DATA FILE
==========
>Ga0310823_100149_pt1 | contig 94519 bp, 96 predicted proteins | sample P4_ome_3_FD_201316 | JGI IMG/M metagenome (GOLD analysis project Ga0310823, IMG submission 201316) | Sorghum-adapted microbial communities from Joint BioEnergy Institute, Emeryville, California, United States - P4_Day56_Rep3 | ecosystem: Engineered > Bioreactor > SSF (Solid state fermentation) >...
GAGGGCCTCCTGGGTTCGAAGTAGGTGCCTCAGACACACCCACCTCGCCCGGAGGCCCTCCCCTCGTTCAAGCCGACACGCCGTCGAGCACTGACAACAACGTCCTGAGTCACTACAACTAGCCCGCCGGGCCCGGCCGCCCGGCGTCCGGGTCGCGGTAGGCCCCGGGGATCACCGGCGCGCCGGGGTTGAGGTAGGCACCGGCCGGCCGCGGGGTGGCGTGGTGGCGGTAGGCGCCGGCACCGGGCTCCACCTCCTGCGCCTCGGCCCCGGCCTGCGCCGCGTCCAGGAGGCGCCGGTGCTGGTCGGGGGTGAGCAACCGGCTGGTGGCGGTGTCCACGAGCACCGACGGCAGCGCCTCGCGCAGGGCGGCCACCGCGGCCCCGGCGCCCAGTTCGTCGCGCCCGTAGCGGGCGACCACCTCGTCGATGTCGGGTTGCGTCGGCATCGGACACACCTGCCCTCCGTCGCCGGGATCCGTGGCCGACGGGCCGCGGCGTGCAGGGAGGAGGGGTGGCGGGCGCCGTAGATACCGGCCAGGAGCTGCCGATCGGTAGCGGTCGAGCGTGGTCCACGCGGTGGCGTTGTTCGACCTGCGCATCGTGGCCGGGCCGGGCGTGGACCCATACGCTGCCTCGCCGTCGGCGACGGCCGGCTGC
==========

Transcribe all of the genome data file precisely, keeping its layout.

>Ga0310823_100149_pt1 | contig 94519 bp, 96 predicted proteins | sample P4_ome_3_FD_201316 | JGI IMG/M metagenome (GOLD analysis project Ga0310823, IMG submission 201316) | Sorghum-adapted microbial communities from Joint BioEnergy Institute, Emeryville, California, United States - P4_Day56_Rep3 | ecosystem: Engineered > Bioreactor > SSF (Solid state fermentation) >...
GAGGGCCTCCTGGGTTCGAAGTAGGTGCCTCAGACACACCCACCTCGCCCGGAGGCCCTCCCCTCGTTCAAGCCGACACGCCGTCGAGCACTGACAACAACGTCCTGAGTCACTACAACTAGCCCGCCGGGCCCGGCCGCCCGGCGTCCGGGTCGCGGTAGGCCCCGGGGATCACCGGCGCGCCGGGGTTGAGGTAGGCACCGGCCGGCCGCGGGGTGGCGTGGTGGCGGTAGGCGCCGGCACCGGGCTCCACCTCCTGCGCCTCGGCCCCGGCCTGCGCCGCGTCCAGGAGGCGCCGGTGCTGGTCGGGGGTGAGCAACCGGCTGGTGGCGGTGTCCACGAGCACCGACGGCAGCGCCTCGCGCAGGGCGGCCACCGCGGCCCCGGCGCCCAGTTCGTCGCGCCCGTAGCGGGCGACCACCTCGTCGATGTCGGGTTGCGTCGGCATCGGACACACCTGCCCTCCGTCGCCGGGATCCGTGGCCGACGGGCCGCGGCGTGCAGGGAGGAGGGGTGGCGGGCGCCGTAGATACCGGCCAGGAGCTGCCGATCGGTAGCGGTCGAGCGTGGTCCACGCGGTGGCGTTGTTCGACCTGCGCATCGTGGCCGGGCCGGGCGTGGACCCATACGCTGCCTCGCCGTCGGCGACGGCCGGCTGC